Digging Into Experiential Travel

by Keith Savage · 20 comments


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A few months ago I broke ground on the idea of experiential travel as the structure for my future travels. In the time since that post, I’ve read a lot about the topic, proceeded to get extremely confused, and started dissecting the term so I could get a closer look at its inner parts. The magic of Google Alerts has marched a hilarious assortment of articles classified as experiential travel through my e-mail, everything from interactive gin displays in airports to sex tourism in Thailand and everything in between. The phrase is gaining popularity, but in a faddy wild west kind of way where just about any activity can be classified as “experiential travel.”

These events served only to distance me from the original spark of affirmation. After all, it wasn’t the allure of the term that grabbed me; it was a definition I read that closely mirrored how I was feeling about travel. Given the general cloudiness surrounding the idea, I started digging for the cornerstone themes – something, anything to help me organize my travel approach and to share with all of you. I might be a little dusty and mud-spattered, but I present some rules that would look excellent chiseled into a stone block.

Rule #1: Invest in Details

Experiential travel requires me to be a student of travel and everyday life. The magnificent brain is able to process a finite amount of information at any one time. This “mental RAM” focuses on new incoming information and relegates the vast majority of other familiar information to a rarely noticed “memory cache.” Unfortunately, many of the unique details of a place are lost when this happens. Counteracting this natural process requires deliberate action, so I came up with a simple series of reminders to read on my trips:

  • Assume nothing is commonplace or routine
  • Observe with concentration
  • Notice the details of my surroundings
  • Pay attention and solotask as much as possible
  • Find wonder in what appears mundane

Following these basic tactics should help me have deeper and richer experiences.

Rule #2: Question Everything

Be child-like in inquisition. Much of the mundane typically slides right past me, and incredible stories hide therein. Why does the city use trams instead of buses? How come the buildings on that side of the street are three feet lower than the buildings on the other side? Why do all of the buildings use terra cotta shingles? Observations that would normally not be given much attention could send me on engaging mini quests. Now I can find answers to just about anything in minutes thanks to our benevolent god, Google, but experiential travel isn’t about the answers. It’s about the process that leads to the answers. When I keep asking “Why?” I often find that my knowledge is a thin crust covering a vacuum eager to be filled. Trade the sterility of a Google search for legwork and conversation.

Rule #3: Foster New Routines

Experiential travel is largely an exercise in cultural adoption and absorption. It is an attempt to see the world from a different point of view. I need to maximize my “sponginess,” and to do this I have to put my normal routines, my standard culture, in storage. When abroad, eat, sleep, work, and play like the people around me. Assimilate. Let go of preconceived definitions of the world. It’s OK to redefine myself; I can have multiple definitions. Why not? Words do.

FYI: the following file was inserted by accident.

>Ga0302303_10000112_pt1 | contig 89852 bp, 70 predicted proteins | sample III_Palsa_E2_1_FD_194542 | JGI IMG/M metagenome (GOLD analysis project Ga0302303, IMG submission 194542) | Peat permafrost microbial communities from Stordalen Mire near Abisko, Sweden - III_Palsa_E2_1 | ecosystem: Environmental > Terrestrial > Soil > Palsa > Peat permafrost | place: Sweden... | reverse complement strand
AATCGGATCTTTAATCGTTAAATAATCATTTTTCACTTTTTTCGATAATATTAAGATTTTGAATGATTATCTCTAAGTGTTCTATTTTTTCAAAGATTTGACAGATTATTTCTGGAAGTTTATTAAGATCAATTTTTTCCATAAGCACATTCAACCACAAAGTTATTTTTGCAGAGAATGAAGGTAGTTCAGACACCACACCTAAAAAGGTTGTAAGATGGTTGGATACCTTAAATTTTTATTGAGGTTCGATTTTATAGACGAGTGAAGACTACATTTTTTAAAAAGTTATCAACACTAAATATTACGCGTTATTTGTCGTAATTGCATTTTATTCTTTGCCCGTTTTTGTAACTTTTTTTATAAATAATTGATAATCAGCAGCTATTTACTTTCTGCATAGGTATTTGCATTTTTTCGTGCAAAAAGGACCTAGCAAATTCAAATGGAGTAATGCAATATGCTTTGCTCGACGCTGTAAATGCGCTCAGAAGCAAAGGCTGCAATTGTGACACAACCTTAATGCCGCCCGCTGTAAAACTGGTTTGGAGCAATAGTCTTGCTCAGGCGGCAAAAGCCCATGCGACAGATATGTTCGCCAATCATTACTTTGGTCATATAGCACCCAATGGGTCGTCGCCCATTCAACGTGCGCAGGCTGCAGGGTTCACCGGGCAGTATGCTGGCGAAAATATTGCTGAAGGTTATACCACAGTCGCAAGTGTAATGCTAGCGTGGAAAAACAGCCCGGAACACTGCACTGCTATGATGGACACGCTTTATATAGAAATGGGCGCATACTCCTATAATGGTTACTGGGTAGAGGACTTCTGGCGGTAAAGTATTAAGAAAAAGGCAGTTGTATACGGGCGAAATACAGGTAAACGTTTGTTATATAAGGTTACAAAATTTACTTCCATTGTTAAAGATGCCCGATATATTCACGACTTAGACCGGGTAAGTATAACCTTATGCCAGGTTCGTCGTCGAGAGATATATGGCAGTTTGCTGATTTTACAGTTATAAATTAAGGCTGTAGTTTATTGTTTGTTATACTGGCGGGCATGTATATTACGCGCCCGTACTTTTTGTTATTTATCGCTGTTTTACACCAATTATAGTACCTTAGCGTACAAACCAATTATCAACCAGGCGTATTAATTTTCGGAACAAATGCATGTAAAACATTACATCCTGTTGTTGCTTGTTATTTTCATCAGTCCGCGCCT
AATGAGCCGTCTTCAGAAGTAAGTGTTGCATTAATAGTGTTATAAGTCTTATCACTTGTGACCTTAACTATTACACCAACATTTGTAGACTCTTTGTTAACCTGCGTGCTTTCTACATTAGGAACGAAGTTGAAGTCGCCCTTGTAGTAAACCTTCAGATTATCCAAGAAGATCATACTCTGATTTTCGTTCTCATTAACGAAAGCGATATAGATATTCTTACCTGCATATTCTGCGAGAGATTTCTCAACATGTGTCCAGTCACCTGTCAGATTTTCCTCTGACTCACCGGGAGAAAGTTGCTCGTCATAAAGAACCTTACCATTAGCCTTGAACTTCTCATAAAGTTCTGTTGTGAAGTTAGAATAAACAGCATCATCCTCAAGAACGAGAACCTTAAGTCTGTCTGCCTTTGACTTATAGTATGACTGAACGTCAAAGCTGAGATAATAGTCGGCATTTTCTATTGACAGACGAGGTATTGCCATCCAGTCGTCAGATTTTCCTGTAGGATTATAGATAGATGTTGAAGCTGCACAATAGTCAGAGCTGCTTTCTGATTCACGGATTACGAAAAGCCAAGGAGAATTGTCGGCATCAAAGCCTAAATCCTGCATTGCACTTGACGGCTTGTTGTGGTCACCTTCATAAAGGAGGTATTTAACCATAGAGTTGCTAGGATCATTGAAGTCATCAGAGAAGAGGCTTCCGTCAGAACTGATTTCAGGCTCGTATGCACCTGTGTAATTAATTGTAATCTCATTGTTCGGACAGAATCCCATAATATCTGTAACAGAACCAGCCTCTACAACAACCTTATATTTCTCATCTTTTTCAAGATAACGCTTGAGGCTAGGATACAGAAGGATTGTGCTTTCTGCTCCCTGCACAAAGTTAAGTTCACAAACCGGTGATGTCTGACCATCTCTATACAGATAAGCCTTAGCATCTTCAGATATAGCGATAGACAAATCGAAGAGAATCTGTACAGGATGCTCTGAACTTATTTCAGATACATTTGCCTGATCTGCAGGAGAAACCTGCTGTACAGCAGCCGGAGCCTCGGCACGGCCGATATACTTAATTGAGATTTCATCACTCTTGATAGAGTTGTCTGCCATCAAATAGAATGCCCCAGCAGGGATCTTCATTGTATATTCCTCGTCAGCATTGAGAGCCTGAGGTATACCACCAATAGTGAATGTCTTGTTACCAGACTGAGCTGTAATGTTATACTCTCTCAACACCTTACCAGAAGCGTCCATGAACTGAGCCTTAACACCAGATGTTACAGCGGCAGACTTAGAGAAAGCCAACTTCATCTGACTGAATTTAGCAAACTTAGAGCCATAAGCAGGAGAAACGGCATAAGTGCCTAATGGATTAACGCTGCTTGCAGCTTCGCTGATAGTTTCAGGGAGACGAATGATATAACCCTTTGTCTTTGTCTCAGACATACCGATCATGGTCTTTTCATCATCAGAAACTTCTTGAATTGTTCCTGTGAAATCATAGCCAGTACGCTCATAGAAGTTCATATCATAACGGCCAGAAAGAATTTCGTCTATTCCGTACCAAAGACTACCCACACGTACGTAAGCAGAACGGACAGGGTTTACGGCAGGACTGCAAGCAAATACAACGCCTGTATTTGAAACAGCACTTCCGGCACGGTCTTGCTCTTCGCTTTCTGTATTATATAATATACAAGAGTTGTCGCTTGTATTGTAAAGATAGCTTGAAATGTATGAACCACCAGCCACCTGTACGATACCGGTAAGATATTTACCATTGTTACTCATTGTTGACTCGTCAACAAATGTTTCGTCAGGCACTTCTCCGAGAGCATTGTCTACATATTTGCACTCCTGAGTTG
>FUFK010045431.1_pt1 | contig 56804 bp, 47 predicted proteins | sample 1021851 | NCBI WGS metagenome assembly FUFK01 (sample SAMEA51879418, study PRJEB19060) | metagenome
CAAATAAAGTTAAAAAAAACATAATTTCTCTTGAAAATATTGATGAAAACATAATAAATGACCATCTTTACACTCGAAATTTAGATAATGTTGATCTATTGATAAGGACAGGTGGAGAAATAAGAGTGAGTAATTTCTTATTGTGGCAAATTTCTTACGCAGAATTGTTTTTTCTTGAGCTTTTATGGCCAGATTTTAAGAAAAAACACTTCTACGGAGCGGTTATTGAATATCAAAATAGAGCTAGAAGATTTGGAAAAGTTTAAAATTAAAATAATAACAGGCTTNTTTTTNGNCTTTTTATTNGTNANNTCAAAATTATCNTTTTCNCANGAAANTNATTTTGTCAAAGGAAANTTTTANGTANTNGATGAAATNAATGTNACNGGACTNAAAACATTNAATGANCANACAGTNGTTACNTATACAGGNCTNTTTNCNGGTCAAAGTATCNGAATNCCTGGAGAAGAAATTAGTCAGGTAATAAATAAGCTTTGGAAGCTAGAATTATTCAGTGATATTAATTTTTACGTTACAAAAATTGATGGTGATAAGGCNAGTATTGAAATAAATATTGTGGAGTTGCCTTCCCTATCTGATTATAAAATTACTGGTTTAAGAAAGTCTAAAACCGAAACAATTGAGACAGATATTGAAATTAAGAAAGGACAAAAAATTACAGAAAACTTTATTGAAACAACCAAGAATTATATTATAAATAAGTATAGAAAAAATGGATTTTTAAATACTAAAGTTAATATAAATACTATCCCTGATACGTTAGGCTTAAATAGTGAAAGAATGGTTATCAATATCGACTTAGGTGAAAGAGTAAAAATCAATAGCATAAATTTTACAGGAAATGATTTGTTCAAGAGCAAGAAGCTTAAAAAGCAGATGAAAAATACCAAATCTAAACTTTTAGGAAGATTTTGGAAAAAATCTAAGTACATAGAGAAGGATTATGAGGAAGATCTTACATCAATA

Rule #4: Slow Down

Slow travel is the binding agent, the ingredient that leavens this experiential travel bread. When I travel too fast, I’m constantly looking ahead to my next stop and never around. Unallocated time is not wasted time, it’s time given the opportunity to surprise me. Unwind and focus on the present (see rule #1). Enjoy the miniature pleasures in life that are invisible at high speeds. Slowing time down makes the preceding rules much easier to follow.

There you have it. Four commandments of experiential travel. Now that you know how I define it, tell me if you think I missed some rules. Do you try to follow these rules in your travels now?

Original photo by Wessex Archaeology via Flickr under Creative Commons


AudreyNo Gravatar May 3, 2010 at 8:36 PM

When I studied abroad at University, I choose an “experiential learning” program in France and this helped define how I travel today. The whole idea was that if you wanted to learn about something, go to the source and ask questions. So, if we were talking about religion in France we would meet with a priest. If we talked unemployment and economy, we went to an unemployment center. This completely meshes with your four commandments above. For me, the most important thing with travel is to be curious and question everything.
.-= Audrey´s last blog ..Torres del Paine Trek: 6 Days, 6 Lessons, Many Photos =-.

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KeithNo Gravatar May 4, 2010 at 1:30 PM

Hi Audrey – very cool examples. It seems so simple and obvious in some ways, going and talking to those who experience what you’re investigating, but the internet is such a huge and hard to ignore crutch these days. Yes, it saves you time, but what are you doing with that saved time? Thanks for the comment!

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GrayNo Gravatar May 3, 2010 at 9:08 PM

I’ve never studied experiential learning, but I imagine traveling to a radically different culture would help put you in the correct frame of mind for it, just by virtue of everything being so different. Slowing down, in my opinion, is the most crucial of these steps–if you can’t slow down, you probably can’t do the rest. Sadly, the way I’ve been traveling–a week here, a week there, never knowing if I’ll return to a place–doesn’t lend itself to experiential learning. But it’s all I’ve got right now, so I’ll take it.
.-= Gray´s last blog ..Shiny Travel Objects: May 2, 2010 =-.

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KeithNo Gravatar May 4, 2010 at 1:34 PM

Slowing down definitely makes the other rules easier to follow. While being in a foreign culture does put me in a receptive frame of mind, it also creates information overload if you’re on a fast schedule.

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SuzyNo Gravatar May 4, 2010 at 6:37 PM

I definitely think slowing down and questioning are huge parts of experiential travel.If you spend one night in a place and say you saw it seems like a lie to me. Somewhat along the same lines as your “foster new routines”, I think you need to talk to people, live with locals, etc. The most I ever discovered about a place did not come from just reading, preparing, or even viewing the surroundings, but actually living with locals and experiencing how they view their home aka my destination.